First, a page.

Although the following story from the Vietnam War era is frequently found among “urban legends,” it, unlike most others, is essentially true.

November 14, 1965, Landing Zone X-Ray, Vietnam, 11 days until Thanksgiving. But Thanksgiving would come early that year for one 19-year-old kid, critically wounded and dying in the jungle of the Ia Drang Valley.

His infantry unit was outnumbered 8-1 and the enemy fire was so intense from 100 or 200 yards away, his own commander had ordered the landing zone closed. So there he lay, listening to the enemy machine guns, knowing he wasn’t going to make it. His family was half way around the world, 12,000 miles away, and he would never see them again. As the world started to fade in and out, he knew this was “the day.” Then, over the machine gun noise, he faintly heard the sound of a helicopter and looked up to see an unarmed Huey.

Ed Freeman was coming to get him.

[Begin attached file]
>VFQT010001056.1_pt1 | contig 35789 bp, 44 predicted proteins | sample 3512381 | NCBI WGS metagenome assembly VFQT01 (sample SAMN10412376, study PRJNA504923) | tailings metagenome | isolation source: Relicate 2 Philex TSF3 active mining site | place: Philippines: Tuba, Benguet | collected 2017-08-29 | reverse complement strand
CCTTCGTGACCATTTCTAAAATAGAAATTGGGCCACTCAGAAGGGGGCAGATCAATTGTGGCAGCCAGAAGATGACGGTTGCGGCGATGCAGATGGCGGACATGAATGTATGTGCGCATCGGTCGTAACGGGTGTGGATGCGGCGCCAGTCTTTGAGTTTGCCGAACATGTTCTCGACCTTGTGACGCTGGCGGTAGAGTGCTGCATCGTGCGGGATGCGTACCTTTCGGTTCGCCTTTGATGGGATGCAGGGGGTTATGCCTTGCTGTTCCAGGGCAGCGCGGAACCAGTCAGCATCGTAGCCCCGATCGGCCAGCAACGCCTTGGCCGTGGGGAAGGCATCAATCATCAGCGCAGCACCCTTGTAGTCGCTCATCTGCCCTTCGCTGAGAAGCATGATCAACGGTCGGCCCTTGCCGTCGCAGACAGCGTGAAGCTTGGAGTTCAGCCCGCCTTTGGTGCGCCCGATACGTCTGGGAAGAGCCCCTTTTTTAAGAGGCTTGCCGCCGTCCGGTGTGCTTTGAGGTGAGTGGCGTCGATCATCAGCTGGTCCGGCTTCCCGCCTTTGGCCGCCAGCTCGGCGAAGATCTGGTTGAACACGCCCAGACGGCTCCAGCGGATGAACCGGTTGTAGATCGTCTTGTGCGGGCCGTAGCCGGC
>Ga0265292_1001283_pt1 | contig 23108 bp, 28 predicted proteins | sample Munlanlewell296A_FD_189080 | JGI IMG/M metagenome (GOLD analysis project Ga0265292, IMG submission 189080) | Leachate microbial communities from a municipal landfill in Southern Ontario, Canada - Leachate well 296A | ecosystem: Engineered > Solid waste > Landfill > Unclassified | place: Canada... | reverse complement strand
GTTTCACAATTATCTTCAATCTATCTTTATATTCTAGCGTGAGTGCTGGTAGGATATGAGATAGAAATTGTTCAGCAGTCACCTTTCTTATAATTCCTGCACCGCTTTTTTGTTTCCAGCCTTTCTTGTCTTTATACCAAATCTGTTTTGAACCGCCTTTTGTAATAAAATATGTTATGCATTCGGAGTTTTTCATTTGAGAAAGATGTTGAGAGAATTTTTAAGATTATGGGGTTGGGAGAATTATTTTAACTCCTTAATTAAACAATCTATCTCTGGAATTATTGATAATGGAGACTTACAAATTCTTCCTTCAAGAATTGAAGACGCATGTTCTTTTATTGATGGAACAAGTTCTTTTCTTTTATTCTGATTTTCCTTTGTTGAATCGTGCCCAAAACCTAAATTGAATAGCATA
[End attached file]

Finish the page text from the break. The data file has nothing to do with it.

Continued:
Ed wasn’t a med-evac pilot, so it wasn’t his job. But the med-evacs had refused to fly, so there he was, flying down into the machine gun fire, dropping his craft to the ground and sitting there in a hail of bullets while someone loaded up the young man and a couple of others. Then he flew up and out through the gunfire to the doctors and nurses who would save the young men’s lives.

And, he kept coming back!! 13 more times!! … until he had rescued about 30 men who would never have seen another Thanksgiving without him.

Question. Do you think those GIs lying in the jungle were thankful for what Ed Freeman did that day? Those men have never forgotten. Under what condition could they ever forget the power of his actions that day? Our Nation thanked him on behalf of those men and others by presenting him with the Medal of Honor.

Giving thanks is more than saying the words. The greatest thanksgiving comes in the telling and retelling the story. Ed Freeman is honored in the telling of the story to those who have never heard it.

We know the “Greatest Story Ever Told.” It is impossible for us to be truly thankful for what our Lord accomplished on our behalf if we refuse to share it with those who have never heard it.

When Peter and John were imprisoned for telling the story of Christ and commanded to stop telling it, they said, “We cannot stop speaking what we have seen and heard.”

We should be unstoppable. The story of our rescue should be told over and over for the benefit of others and the praise of our Lord.

Guest Article by Chris Schaefer
Randolph Church of Christ, Universal City, TX


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